Hanukkah, the Jewish Festival of Lights and Feast of Dedication, is an eight-day Jewish holiday commemorating the rededication of the Holy Temple in Jerusalem.

Kicking off the e-holiday season is e-Hanukkah — the Jewish celebration of miracles that brings light to the darkest time of the year.

Because Hanukkah is based on a lunar calendar, it falls at different times each year. This year it begins at sundown on Thursday and lasts for eight days, until sundown Dec. 18.

While not a high holiday of Judaism — it has been popularized in Western cultures because its timing is so close to Christmas — it is nevertheless enthusiastically observed by Jewish families.

“It’s the story of the resilience of the Jewish people,” said Josh Kleyman, lay rabbi for the Jackson Hole Jewish Community.

Hanukkah is Hebrew for “rededication,” and the holiday celebrates the rededication of a Jewish temple in Jerusalem. Around the middle of the second century B.C. a Greek-Syrian king came to rule Judea. Antiochus IV prohibited his Jewish subjects to practice their religion, demanding instead that they worship the Greek gods. His soldiers slaughtered thousands Jews, and he had erected in their sacred Second Temple an altar to Zeus and sacrificed pigs there — an abomination according to Judaism.

Under the leadership of a priest named Mattathias and his sons the Jews rebelled. Mattathias died in 166 BC, but his son Judah — known as Judah Maccabee, or Judah “The Hammer” — carried on and within just a couple of years drove the Syrians out of Jerusalem. When they went to reclaim their temple through the ritual lighting of the menorah — a lamp or candelabra that was meant to keep burning continuously for eight days — they found they had only enough oil for one night. Miraculously, however, the oil lasted eight days, which translating to the holiday celebrated today — Hanukkah, also known as the “Festival of Lights.”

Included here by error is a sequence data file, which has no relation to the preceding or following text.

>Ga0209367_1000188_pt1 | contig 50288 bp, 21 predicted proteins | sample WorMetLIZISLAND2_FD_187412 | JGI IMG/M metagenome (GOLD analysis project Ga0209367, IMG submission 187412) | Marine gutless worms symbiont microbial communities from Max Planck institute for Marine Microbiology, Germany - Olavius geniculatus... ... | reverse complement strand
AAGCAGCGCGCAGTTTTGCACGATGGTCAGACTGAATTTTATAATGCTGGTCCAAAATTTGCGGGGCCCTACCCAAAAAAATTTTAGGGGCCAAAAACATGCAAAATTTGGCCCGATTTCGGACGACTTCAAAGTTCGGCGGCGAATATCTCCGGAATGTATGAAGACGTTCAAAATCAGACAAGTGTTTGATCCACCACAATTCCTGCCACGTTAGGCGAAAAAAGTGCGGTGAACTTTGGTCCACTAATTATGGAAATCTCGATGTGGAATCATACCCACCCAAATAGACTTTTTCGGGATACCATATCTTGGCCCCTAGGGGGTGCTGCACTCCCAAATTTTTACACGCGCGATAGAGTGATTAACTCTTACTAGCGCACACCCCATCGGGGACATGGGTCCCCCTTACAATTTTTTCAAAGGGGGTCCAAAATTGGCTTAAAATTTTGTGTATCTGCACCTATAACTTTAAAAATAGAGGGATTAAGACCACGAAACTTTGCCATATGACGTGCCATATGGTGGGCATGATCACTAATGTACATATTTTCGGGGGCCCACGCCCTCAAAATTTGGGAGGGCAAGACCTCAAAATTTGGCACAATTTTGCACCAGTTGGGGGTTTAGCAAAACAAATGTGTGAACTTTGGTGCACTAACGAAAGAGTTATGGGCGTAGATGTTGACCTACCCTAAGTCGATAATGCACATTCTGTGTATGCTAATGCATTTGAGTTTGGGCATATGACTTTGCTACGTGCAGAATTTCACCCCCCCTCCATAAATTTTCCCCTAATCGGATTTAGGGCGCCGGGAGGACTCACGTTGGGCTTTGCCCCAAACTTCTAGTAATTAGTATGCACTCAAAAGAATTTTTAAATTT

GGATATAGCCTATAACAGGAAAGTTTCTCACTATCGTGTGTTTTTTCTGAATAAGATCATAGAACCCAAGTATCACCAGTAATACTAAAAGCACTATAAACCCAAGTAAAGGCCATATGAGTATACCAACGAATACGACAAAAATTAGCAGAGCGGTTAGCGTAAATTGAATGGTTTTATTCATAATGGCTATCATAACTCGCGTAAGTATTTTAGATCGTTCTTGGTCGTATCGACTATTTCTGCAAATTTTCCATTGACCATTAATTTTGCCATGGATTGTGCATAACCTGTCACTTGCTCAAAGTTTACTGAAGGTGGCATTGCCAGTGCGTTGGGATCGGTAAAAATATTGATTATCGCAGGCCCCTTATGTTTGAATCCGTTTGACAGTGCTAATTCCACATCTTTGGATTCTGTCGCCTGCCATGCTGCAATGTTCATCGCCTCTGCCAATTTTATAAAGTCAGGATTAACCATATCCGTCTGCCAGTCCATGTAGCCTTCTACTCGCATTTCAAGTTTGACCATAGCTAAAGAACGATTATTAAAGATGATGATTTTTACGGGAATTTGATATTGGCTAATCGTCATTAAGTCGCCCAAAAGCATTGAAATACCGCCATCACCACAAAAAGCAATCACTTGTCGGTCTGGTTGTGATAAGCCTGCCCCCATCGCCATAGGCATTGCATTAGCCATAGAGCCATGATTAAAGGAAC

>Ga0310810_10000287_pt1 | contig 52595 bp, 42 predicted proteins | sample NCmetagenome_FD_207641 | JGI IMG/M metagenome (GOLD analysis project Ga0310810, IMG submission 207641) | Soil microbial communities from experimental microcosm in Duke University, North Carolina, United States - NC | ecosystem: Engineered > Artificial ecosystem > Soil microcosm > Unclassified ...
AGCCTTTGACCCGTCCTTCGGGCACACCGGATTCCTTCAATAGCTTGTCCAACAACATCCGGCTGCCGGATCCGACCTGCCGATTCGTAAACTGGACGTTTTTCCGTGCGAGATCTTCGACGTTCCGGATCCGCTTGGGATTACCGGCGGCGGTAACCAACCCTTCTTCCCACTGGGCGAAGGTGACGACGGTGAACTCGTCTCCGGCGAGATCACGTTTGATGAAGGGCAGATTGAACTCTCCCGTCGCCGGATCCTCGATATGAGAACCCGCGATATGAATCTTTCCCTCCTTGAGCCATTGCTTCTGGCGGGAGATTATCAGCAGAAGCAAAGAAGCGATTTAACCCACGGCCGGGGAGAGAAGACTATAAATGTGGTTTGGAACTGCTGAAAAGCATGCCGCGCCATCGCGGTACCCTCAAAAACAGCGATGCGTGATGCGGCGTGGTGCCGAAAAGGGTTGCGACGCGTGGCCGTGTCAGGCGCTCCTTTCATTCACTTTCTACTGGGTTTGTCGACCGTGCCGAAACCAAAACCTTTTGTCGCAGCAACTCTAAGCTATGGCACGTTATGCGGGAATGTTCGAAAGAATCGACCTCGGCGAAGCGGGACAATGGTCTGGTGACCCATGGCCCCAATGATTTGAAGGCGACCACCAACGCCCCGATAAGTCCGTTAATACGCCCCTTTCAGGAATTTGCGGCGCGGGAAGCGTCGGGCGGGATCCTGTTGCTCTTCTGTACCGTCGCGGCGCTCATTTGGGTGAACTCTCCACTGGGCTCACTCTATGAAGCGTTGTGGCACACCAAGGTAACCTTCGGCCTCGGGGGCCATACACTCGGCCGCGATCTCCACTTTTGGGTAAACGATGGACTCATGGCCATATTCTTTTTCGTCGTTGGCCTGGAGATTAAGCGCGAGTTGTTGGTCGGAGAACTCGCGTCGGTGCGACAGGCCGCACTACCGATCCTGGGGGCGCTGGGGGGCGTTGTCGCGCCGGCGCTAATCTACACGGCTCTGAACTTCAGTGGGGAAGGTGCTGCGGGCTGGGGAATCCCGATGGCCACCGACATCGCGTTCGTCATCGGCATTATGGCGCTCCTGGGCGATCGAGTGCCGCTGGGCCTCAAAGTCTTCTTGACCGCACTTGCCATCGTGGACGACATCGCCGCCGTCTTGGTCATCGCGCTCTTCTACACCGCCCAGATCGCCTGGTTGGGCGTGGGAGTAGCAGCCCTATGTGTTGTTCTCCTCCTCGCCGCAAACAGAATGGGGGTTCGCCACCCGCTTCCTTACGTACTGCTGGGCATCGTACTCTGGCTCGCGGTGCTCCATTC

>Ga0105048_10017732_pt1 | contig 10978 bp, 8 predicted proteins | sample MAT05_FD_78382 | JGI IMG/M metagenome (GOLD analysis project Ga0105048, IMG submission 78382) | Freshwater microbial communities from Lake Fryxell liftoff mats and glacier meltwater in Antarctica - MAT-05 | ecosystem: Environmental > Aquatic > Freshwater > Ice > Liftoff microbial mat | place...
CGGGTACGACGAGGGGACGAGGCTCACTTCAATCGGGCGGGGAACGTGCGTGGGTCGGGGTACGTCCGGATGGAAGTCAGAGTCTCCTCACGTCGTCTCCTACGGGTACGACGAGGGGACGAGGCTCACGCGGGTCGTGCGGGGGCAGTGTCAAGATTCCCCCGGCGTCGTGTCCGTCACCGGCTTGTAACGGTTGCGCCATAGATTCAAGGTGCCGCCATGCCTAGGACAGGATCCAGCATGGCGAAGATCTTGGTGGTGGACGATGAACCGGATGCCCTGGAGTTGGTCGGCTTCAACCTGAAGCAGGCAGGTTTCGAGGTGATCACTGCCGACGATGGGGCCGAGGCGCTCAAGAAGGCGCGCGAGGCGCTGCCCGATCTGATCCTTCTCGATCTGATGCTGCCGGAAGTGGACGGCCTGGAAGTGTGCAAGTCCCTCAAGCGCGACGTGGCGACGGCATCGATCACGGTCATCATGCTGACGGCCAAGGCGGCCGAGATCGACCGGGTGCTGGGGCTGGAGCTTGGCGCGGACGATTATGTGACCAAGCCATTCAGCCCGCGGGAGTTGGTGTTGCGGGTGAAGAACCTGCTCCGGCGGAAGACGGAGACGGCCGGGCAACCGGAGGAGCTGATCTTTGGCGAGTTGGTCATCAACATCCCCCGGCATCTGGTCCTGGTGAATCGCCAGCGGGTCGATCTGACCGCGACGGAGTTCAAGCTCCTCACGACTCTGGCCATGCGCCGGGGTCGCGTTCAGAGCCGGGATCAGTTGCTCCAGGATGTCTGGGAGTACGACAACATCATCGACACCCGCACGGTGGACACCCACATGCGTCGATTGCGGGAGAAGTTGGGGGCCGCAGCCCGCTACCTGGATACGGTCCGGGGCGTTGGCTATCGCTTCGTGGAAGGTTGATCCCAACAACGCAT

“It’s the darkest time of the year,” Kleyman said of the time when Hanukkah is observed. “And in this darkest time of the year, what do we do? We light candles and bring light into the world.”

Jews traditionally gather to light the menorah, enjoy a shared feast, make special foods and often give small gifts to their children.

“Typically, we have a lot of events,” said Rabbi Zalman Mendelsohn of the Chabad Jewish Center of Wyoming. “But not this year.”

As with so many traditions, Hanukkah festivities have been curtailed by the coronavirus pandemic, so the Chabad Center’s more public observance will be limited to Mendelsohn leading the lighting of the Town Square menorah at 6 p.m. Dec. 16 — with face masks and social distancing.

Mendelsohn also will travel to Laramie to light a menorah there at 5 p.m. Sunday, then go on to Cheyenne for a lighting on the steps of the State Capitol starting at 1:15 p.m. Monday. Those events will be streamed online.

The Jackson Hole Jewish Community traditionally hosts a Hanukkah dinner, but this year it will get together via Zoom on Saturday.

Jackson Hole Jewish Community has been delivering gift bags to kids this season, with a menorah, a dreidel game, gelt (traditional chocolate gold coins) and seasonal snacks of potato latkes and sufganiyot, a kind of jelly donut. Foods fried in oil are customary at Hanukkah because it celebrates the miracle of oil.

During the group’s Zoom celebration from 6-8 p.m. Saturday, kids will open their gift bags, show their Hanukkah decorations and see a latke-making demonstration from a guest chef. They will also sing songs led by Kantor Judd Grossman.

Everyone is welcome to join the virtual party — email info@jhjewishcommunity.org for registration.

People can also buy custom-made Mountain Chai Hanukkah Gelt created by chocolatier Oscar Ortega at Atelier Ortega on Scott Lane.

“While we can not physically be together we can be together in spirit,” Kleyman said. “We want to be back together when conditions allow.” 

Contact Whitney Royster via 732-7078 or entertainment@jhnewsandguide.com.

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